Children’s Education Recovery and Childcare Costs

Part of the debate – in the House of Commons at 4:12 pm on 7th June 2022.

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Photo of Bridget Phillipson Bridget Phillipson Shadow Secretary of State for Education 4:12 pm, 7th June 2022

My hon. Friend has consistently campaigned on issues around childcare over many years and I am grateful to her. She is exactly right to raise those concerns, as well as the work that she did in exposing how the Government knowingly and deliberately underfunded the early years entitlement—the 30-hour offer—to parents. I pay tribute to her for that.

The Government are failing parents and children alike, because it is during the first few years that the attainment gap opens up for our children. It is also the first chance to step in and support the children and families who need it. We all see the difference that early support makes—when it happens and when it does not. In power, Labour acted decisively to support families and children, tackle the disadvantage and close the gap. A generation grew up with children’s centres. A generation such as mine were supported after 16 with the education maintenance allowance. I saw in my community the difference that those changes made. I see it in the lives of young people who grew up with that advantage, with the support that it unlocked. Some 20 years later, the evidence around attainment and early intervention is clearer and stronger than it was even then, yet the Government have been almost silent. Even before covid, children on free school meals were arriving at school five months behind their peers. That gap is set to grow. It is utterly shameful in Britain in 2022 and a damning indictment of the Government’s 12 years in power.

Right now, our children are being failed again in this cost of living crisis. When parents cannot afford to feed their kids, children are being failed. When parents cannot afford to take their kids out for the day and cannot afford an ice cream at the park or a ride at the fair, children are being failed. When mams and dads do not see their kids in the evening or at the weekend because they are working every hour that God sends to pay the bills, children are being failed. When parents skimp on food and are exhausted, without time and energy to spend with their kids, children are being failed. And when the cost of childcare, not just for two to four-year-olds but from the end of maternity leave to the start of secondary school—I am talking about parents being able to choose whether to go back to work; affordable breakfast clubs; after-school activities so parents do not have to rush back for 3 o’clock pick-ups; after-school clubs costing more than women’s median wages; and parents paying over the odds for each hour of childcare, because the Conservatives decided that the Government would not pay the going rate for the places they promised—is quite literally pricing people out of parenting, children and families are being failed. That failure is not just about the individual kids and the individual families failed by this Government, although there are millions of them and that is bad enough. Our whole country is failed when we let our children down.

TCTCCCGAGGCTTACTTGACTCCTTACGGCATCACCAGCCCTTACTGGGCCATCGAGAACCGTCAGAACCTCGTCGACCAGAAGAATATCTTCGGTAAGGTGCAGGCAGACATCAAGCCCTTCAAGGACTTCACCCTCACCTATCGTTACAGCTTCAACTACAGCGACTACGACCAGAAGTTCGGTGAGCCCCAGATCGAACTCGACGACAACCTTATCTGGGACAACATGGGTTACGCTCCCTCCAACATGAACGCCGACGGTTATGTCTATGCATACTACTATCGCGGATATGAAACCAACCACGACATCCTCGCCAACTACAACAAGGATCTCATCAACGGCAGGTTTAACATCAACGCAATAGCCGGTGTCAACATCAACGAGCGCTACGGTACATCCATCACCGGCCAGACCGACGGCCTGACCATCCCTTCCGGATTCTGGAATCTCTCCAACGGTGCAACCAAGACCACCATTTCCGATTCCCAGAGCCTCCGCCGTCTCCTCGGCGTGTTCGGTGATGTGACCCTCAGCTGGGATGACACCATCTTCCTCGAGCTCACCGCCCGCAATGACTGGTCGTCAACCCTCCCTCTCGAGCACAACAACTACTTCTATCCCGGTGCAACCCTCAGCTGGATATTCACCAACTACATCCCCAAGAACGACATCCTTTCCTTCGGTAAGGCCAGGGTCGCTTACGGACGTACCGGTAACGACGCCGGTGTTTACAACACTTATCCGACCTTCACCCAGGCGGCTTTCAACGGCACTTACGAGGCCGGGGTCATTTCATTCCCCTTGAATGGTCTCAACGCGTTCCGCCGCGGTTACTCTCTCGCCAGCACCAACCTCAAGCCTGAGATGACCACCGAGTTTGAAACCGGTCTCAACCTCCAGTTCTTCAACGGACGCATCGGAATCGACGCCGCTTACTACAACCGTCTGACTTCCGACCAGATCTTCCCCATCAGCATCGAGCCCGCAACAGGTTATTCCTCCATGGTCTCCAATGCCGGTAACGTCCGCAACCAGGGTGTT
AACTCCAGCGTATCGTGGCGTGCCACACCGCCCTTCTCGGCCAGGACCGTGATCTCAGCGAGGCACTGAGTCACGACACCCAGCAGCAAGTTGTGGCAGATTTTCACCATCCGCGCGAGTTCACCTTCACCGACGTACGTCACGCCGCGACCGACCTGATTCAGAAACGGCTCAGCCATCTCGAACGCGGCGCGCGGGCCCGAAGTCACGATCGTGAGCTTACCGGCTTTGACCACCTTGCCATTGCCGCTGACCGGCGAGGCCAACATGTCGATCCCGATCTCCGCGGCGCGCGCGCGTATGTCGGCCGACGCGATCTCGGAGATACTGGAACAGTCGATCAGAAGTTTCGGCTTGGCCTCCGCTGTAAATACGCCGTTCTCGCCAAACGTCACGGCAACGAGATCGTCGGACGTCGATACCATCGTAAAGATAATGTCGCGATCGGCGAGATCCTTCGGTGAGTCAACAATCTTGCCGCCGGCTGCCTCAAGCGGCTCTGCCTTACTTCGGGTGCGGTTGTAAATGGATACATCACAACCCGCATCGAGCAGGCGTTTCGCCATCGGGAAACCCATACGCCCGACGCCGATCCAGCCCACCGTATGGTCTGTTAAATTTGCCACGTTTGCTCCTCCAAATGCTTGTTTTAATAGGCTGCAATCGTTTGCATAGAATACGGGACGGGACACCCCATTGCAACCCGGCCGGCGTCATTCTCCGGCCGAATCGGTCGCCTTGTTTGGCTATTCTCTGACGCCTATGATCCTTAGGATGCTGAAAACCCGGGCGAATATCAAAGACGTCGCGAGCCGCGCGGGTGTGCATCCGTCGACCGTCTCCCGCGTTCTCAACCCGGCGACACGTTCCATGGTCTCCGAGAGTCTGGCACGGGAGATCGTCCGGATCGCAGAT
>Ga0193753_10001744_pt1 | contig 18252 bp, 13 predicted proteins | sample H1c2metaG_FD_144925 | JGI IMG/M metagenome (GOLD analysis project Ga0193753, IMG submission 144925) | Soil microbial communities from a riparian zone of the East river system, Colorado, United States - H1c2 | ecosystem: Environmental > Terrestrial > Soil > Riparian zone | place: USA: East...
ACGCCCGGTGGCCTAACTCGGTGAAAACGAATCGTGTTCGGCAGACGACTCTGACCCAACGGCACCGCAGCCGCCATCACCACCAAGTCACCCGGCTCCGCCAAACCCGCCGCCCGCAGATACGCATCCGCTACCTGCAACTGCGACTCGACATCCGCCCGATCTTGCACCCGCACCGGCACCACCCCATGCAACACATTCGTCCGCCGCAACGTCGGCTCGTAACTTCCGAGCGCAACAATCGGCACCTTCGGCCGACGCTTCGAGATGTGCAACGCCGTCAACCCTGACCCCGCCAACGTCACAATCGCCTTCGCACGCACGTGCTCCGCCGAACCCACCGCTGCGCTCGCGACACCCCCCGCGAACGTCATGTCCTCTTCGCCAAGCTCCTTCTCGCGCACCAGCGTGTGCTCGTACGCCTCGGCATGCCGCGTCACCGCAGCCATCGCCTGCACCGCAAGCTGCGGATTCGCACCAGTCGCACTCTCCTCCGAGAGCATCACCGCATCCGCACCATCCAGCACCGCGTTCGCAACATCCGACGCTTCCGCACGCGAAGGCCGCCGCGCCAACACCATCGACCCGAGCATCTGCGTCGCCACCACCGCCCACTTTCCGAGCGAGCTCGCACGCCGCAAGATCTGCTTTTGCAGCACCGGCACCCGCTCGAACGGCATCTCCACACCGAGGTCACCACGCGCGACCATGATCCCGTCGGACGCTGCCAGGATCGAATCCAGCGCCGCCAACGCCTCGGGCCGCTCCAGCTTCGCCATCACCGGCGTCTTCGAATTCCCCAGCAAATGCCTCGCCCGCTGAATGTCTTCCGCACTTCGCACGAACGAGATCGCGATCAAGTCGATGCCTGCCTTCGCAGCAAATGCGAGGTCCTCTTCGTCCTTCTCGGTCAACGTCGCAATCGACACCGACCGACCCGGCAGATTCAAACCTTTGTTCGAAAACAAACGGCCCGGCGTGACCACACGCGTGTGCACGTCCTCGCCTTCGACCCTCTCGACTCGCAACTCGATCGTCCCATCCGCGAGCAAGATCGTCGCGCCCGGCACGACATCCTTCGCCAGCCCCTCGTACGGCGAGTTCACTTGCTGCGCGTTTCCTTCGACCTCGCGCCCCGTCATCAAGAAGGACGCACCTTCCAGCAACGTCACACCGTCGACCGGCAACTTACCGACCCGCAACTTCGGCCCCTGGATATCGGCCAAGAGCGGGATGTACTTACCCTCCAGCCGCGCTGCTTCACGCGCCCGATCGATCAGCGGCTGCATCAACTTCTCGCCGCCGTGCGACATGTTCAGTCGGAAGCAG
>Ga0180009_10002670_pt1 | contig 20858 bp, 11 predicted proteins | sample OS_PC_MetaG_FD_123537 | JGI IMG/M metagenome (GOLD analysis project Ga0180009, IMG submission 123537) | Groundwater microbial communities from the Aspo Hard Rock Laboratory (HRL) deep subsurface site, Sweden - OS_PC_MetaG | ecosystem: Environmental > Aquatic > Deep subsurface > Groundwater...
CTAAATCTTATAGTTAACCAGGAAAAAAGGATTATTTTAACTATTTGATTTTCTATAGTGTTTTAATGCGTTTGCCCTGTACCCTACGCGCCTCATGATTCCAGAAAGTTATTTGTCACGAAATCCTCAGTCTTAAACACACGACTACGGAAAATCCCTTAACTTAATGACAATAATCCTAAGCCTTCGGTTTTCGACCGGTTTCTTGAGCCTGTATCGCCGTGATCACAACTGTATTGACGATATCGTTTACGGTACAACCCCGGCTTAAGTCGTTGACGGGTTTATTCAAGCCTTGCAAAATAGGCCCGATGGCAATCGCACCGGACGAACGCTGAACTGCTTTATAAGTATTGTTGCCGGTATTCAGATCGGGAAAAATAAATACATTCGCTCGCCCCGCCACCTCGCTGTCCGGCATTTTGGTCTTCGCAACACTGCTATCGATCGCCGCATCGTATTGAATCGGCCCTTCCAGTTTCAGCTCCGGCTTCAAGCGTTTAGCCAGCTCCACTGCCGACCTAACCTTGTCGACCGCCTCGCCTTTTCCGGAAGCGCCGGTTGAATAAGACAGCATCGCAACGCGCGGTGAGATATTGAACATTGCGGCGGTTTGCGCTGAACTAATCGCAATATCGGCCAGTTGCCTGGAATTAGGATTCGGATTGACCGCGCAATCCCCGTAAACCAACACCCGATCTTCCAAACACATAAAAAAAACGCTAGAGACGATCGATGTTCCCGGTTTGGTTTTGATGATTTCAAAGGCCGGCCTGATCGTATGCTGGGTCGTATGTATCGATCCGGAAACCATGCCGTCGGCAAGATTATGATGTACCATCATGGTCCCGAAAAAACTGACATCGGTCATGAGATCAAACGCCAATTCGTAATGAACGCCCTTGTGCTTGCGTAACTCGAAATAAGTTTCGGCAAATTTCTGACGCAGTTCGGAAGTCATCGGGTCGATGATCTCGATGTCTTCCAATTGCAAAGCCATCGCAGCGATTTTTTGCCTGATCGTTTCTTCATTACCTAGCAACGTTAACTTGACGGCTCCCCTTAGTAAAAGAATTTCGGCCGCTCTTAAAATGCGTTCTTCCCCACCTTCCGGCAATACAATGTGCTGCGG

This Government have no plan, no ideas, no vision and no sense of responsibility to our children and their future—the rhetoric of evidence, but no reality. We have responsibility, ambition and determination for our children. We would deliver the plan that children need now, because education is all about opportunity—the opportunities that we give all our children to explore and develop, to achieve and thrive, and to have a happy and healthy childhood. Through a broad and enriching curriculum and education, we can foster a love of learning that stays with them throughout their lives, turning our young people into the scientists, musicians, entrepreneurs, sportspeople and, yes, perhaps even the politicians of the future, generating ideas and innovation that we cannot even dream of.

Education can transform every life, just as it transformed mine. Growing up, we did not always have it easy, but I know that in many ways I was very lucky: I had a family in which I was supported and encouraged to read and where education was valued. I was lucky to attend a great local state school at a time when the last Labour Government were transforming education across our country. My teachers were fiercely ambitious for me and my friends because they believed in the value and worth of every single one of us. I want every child in every school, in every corner of this country, to benefit from a brilliant education, supported by a Government who are ambitious for their future. That is why we would make private schools pay their fair share—not to tilt the system, as the Secretary of State claims, but to support every child across our great state schools to realise their ambitions.

Today the Minister has a choice. He could stand up and deliver a speech that I suspect we have heard a couple of times before, he could continue the hollow attacks on the last Labour Government, despite no child today having been at school when we were in office—or he could stand up and, like the Chancellor, admit that the Government got it wrong. He could say that they should have acted sooner, but that they will act now to match at last the ambition of Labour’s children’s recovery plan and put our children and their future first.